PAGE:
The Latest Science On Low-Carb Diets, Is Fasting An Eating Disorder? Should Lean Females Fast?, How To Combat Sleep Deprivation & Much More – Ben Greenfield Fitness

Check out the Ben Greenfield Fitness Episode Page & Show Notes

Key Takeaways

  • A low-carb, high-fat diet does not impair high-intensity exercise performance
  • Lift weights and use the sauna to avoid muscle loss while eating at a calorie deficit for weight loss
  • Short duration (~10 minutes), moderate-intensity exercise is best for boosting mood
  • If you’re a lean, active female be careful with time-restricted eating/intermittent fasting
    • “I don’t think lean females should avoid fasting, but my general recommendation is as follows: If you’re a lean, active female you really don’t need to be intermittent fasting longer than 12 hours”
    • Why? 
      • A regular fasting protocol (especially involving fasting periods for 12+ hours) can limit both luteinizing hormone and follicle-stimulating hormone production, resulting in a downregulation of fertility. Anytime you see a downregulation in fertility, there’s also a downregulation of things like libido and overall energy levels.
  • How far from your body should red light therapy devices, like the Joovv, be?
    • “Typically with a red light therapy device that has a power of ~100 mW/cm^2 [like the Joovv), you can get all the benefits you need in about 5-15 minutes if you are 2-6 inches away from the device”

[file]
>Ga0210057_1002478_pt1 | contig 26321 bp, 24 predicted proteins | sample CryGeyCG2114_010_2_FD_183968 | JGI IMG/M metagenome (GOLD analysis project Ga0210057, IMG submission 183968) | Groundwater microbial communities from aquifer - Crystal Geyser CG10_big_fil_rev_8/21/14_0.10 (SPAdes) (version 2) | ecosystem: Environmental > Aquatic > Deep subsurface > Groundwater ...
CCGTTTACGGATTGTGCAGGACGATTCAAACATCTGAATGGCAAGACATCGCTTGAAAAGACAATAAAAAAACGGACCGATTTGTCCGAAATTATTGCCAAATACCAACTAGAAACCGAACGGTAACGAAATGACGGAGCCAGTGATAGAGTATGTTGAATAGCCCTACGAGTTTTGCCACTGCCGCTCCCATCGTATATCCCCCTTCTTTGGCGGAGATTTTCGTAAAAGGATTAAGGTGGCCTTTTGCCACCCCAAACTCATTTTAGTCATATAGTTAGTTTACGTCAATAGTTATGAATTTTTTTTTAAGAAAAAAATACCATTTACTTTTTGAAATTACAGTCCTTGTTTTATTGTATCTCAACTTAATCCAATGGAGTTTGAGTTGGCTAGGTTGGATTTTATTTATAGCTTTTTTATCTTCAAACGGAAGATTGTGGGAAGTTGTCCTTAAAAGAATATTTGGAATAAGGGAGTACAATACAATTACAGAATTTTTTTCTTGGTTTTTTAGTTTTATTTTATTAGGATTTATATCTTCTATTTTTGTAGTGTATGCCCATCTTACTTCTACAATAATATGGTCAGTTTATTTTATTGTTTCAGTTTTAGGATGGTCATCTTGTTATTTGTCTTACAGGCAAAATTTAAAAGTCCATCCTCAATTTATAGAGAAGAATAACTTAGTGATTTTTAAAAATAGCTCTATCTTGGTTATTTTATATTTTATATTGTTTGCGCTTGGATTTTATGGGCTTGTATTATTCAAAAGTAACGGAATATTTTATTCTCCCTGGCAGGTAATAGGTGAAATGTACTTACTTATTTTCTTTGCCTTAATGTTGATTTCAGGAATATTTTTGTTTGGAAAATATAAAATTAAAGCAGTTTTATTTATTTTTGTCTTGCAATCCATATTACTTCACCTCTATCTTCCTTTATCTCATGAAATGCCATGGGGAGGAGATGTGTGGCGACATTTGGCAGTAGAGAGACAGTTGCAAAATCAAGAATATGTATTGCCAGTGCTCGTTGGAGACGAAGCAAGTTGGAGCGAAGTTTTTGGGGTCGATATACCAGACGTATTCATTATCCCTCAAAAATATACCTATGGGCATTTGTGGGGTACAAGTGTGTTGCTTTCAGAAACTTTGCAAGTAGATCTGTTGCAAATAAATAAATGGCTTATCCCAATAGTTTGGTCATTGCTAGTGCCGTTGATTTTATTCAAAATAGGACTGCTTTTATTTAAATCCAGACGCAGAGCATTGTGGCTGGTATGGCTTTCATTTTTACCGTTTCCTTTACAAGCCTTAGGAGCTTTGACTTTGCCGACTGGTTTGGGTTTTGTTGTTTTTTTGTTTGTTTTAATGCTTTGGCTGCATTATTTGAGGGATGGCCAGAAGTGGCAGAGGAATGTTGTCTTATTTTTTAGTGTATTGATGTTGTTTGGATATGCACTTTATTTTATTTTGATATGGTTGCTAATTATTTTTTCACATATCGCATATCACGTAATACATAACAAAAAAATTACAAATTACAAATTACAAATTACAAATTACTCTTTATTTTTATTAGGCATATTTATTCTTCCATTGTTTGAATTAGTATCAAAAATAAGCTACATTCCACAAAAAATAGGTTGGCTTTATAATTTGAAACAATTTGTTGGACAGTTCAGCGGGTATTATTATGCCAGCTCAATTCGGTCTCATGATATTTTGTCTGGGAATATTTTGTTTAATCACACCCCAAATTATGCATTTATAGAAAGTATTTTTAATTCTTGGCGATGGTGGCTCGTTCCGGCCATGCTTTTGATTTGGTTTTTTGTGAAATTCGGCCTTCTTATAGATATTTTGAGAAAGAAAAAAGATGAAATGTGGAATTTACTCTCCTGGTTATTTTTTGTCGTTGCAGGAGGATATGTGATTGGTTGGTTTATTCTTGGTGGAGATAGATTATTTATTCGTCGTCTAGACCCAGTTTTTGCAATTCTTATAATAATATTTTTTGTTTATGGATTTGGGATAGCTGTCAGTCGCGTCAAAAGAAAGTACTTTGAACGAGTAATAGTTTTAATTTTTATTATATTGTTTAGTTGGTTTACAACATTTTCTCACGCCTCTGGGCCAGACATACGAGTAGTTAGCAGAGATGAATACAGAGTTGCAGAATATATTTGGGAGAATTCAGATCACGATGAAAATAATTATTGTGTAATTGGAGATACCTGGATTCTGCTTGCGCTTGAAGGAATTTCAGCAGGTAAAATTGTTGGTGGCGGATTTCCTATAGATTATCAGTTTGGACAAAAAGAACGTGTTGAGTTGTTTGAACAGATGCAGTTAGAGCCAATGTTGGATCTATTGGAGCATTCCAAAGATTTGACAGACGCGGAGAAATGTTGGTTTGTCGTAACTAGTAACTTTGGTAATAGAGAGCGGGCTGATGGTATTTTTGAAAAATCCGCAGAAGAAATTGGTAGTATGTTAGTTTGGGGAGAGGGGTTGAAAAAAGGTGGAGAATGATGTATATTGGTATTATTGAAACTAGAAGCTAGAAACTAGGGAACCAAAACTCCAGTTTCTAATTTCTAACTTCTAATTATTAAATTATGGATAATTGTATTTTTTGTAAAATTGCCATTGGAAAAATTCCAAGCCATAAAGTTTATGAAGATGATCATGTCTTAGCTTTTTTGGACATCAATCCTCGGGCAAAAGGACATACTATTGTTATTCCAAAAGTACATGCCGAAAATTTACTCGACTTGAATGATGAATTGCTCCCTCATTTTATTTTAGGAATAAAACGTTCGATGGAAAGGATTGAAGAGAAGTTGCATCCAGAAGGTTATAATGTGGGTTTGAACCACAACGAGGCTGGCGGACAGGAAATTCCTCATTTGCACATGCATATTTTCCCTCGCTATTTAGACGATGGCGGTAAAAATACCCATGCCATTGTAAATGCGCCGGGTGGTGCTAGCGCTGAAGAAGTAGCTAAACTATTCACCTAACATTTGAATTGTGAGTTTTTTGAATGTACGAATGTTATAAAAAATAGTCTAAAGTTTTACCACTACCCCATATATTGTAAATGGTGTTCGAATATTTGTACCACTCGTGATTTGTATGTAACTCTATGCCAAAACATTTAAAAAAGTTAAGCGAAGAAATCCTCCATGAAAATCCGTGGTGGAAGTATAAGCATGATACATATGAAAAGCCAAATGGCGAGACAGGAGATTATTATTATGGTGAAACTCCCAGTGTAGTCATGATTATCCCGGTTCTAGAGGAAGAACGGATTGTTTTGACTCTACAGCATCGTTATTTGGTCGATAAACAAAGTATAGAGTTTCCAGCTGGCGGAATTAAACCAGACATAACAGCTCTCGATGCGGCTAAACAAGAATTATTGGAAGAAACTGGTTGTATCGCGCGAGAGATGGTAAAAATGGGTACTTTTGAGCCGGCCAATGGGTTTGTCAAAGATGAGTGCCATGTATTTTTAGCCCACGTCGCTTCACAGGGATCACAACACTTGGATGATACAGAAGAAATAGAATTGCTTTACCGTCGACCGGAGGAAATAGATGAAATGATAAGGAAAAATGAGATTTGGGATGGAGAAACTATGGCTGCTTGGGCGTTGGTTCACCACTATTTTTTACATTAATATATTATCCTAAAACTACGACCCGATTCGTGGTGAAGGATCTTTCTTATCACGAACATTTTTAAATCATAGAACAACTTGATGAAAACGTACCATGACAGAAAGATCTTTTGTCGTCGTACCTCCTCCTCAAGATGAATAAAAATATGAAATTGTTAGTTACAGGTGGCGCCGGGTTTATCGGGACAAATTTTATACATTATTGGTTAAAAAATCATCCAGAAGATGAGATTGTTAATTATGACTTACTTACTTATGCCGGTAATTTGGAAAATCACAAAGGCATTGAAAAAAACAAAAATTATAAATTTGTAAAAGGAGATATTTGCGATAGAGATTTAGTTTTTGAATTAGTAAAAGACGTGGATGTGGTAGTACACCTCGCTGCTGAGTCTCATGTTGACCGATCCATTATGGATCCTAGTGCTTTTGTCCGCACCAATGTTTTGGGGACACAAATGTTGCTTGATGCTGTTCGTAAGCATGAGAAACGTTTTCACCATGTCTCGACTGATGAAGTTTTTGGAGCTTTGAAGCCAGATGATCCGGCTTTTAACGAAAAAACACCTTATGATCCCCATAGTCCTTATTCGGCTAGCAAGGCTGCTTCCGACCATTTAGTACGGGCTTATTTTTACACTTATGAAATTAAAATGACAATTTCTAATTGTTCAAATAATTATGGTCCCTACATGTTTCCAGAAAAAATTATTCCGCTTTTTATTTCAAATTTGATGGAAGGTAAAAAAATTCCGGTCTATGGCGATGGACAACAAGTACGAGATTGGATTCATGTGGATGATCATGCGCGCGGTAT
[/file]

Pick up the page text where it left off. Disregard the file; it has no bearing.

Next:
• There’s 0 evidence that a Joovv can cause harm by putting it right on the skin (just don’t leave it there longer than ~5-10 minute)

Relevant Products and Supplements Mentioned

Books Mentioned

Intro

  • In this episode, Ben answers listener questions and touches on some of the latest research in the world of health, nutrition, and fitness

Ben’s Morning Nootropic Cocktail

A Low-Carb, High-Fat Diet Does Not Impair High-Intensity Exercise Performance

  • Check out the study
    • It examined the effects of a 12-week, very low-carb, high-fat diet on maximal aerobic capacity, high intensity intermittent exercise, and cardiac autonomic regulation (AKA heart rate variability)
      • The experimental group was compared to a control group which followed a standard habitual diet (which consisted of a~50-60% carb intake)